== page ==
Warm up matches
St Vincent and the Grenadines failed in its bid to hoist any matches of the World Cup 2007. As a sort of consolation prize, however, the local association has been granted some warm up matches.
The local association and the government now appear to consider that the warm up matches are of the order that it would impact significantly on the fortunes of the country as a whole and on the game in particular.
Already the required number of cricket strips has been laid at Arnos vale and we are told that soon there would be extensive work undertaken in terms of the regarding of the field, the construction of additional stands, the relocation of the Players Pavilion and the addition of a full fledged gymnasium, among other things.
It all sounds just great.
It is nonetheless important to raise some pertinent points for consideration by people who wish to engage themselves in critical thinking and not merely pander to the patron-clientelism that pervades our political system.
One wonders the extent to which anyone has engaged in the sort of cost benefit analysis in respect of the investment being proposed for Arnos Vale. Here is a facility that is not likely to access more than a single One Day International annually. Actually, given the way things are going, that may not even be annually. Additionally, the matches allocated to us may continue to be among lesser mortals in a manner of speaking such that they do not generate sufficient interest for us as a nation to reap the rewards we see St Lucia and Grenada amassing.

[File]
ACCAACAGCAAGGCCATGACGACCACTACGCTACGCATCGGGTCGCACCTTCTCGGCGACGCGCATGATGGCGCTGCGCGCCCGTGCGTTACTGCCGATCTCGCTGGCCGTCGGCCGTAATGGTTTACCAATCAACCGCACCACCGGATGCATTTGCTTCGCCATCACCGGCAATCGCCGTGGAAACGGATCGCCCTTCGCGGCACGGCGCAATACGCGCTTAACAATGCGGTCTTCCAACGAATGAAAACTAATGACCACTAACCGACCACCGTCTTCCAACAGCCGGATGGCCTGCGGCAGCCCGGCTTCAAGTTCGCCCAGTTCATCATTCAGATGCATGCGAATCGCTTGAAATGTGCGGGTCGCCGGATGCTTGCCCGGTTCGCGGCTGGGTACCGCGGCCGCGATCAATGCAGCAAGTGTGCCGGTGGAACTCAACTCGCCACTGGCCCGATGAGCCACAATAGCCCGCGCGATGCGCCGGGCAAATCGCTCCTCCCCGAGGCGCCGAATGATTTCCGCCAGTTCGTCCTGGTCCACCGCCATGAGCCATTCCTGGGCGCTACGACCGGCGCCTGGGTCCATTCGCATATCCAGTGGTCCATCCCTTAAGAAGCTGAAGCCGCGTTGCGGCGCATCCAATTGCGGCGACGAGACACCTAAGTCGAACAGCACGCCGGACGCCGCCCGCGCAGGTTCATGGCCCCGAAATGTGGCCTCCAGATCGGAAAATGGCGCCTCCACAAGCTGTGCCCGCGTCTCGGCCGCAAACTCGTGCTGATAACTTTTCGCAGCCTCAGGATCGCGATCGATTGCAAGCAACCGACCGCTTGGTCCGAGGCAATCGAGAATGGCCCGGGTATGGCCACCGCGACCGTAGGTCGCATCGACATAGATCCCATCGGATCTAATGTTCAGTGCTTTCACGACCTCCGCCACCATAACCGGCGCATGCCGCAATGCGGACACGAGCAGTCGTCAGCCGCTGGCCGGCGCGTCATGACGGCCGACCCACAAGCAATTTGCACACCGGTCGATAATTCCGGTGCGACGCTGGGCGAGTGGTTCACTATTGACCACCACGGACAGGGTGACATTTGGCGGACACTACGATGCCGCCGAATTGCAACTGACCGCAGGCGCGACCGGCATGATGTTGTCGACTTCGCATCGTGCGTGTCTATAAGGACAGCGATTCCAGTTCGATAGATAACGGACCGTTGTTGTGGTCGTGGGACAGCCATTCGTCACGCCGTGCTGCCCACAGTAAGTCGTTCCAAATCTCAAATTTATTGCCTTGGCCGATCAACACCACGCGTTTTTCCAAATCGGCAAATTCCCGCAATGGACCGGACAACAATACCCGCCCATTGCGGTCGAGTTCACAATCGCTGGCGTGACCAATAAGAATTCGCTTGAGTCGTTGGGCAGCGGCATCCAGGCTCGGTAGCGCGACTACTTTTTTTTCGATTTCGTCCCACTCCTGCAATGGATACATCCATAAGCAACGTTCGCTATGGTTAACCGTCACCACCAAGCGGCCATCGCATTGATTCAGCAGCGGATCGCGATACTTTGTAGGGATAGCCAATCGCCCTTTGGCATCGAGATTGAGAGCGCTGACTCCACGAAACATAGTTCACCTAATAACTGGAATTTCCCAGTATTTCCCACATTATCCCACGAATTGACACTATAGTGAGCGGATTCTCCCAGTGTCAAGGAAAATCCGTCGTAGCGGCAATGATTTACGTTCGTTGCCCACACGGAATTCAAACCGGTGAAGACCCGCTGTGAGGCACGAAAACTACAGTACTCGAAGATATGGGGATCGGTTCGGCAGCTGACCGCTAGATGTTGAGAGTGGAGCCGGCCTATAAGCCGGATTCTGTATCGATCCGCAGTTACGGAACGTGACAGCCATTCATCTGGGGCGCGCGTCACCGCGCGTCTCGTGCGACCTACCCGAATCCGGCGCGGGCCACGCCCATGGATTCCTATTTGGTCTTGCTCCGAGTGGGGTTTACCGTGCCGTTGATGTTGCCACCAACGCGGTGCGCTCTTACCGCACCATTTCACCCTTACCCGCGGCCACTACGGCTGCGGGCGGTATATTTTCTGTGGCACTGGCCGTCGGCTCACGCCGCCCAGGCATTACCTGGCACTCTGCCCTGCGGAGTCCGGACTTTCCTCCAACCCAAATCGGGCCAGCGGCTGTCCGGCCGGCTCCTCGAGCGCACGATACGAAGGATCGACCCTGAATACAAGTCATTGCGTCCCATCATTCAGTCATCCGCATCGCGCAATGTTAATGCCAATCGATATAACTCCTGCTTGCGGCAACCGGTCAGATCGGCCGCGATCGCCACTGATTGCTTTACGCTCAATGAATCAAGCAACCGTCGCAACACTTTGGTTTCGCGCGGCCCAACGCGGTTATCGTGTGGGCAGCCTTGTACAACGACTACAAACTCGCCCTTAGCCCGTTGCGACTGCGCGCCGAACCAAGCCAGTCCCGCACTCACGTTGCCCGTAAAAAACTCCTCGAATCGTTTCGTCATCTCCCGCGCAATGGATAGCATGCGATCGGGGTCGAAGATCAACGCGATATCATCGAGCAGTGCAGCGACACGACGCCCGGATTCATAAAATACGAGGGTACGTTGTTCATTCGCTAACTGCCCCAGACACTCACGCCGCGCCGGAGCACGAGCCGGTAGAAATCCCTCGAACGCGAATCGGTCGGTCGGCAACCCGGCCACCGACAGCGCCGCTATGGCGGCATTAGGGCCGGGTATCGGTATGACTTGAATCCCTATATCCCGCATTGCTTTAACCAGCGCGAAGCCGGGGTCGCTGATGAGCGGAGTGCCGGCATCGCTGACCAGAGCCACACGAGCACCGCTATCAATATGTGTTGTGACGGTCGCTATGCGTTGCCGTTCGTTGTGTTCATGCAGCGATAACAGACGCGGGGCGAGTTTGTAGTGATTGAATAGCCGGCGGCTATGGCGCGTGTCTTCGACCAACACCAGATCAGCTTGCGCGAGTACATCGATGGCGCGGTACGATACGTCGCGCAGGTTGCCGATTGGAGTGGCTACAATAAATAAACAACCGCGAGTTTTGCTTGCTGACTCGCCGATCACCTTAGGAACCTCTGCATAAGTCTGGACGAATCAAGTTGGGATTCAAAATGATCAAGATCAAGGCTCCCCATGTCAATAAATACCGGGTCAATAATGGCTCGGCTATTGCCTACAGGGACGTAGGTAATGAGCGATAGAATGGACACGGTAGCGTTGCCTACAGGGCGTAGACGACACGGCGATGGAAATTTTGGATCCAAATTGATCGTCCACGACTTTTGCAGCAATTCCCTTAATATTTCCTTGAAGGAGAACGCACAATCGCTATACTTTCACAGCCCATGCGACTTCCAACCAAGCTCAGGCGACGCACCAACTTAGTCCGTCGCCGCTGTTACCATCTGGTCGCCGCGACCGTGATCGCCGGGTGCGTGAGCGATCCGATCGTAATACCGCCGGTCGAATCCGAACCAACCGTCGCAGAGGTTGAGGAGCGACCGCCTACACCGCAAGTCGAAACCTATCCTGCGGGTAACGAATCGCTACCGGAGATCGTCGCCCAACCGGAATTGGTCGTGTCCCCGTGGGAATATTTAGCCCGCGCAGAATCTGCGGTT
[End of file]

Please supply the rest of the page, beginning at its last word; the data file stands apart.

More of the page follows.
It may also be appropriate to reflect on the past and assess the extent to which we have benefited from the use of Arnos Vale in respect of it being the home for cricket. The economists may do well to provide information in this regard.
It seems that if we are to rely solely on cricket to generate income and justify the expenditures on Arnos Vale there would be great difficulty in making a strong case.
The World Cup is a single one-off event that may well be overrated in so far as the Caribbean is concerned. But even with the World Cup it does seem unlikely that we could generate income from cricket being played at Arnos Vale given that the sport appears to be losing its appeal to the youths of the nation and certainly local and regional matches do not generate even medium sized crowds.
Gates are negligible. Sponsorship is a hard-sell.
It does appear that the commitment of Arnos Vale to cricket, in and of itself, does not provide enough funds to meet the commitments to staff and the work they have to do at the same facility.
Income for Arnos Vale has been supplemented by rental of the venue to religious organizations. The income from this source continues to increase.
More recently the rental of the netball facility at Arnos Vale seems to have netted more funds than its other uses.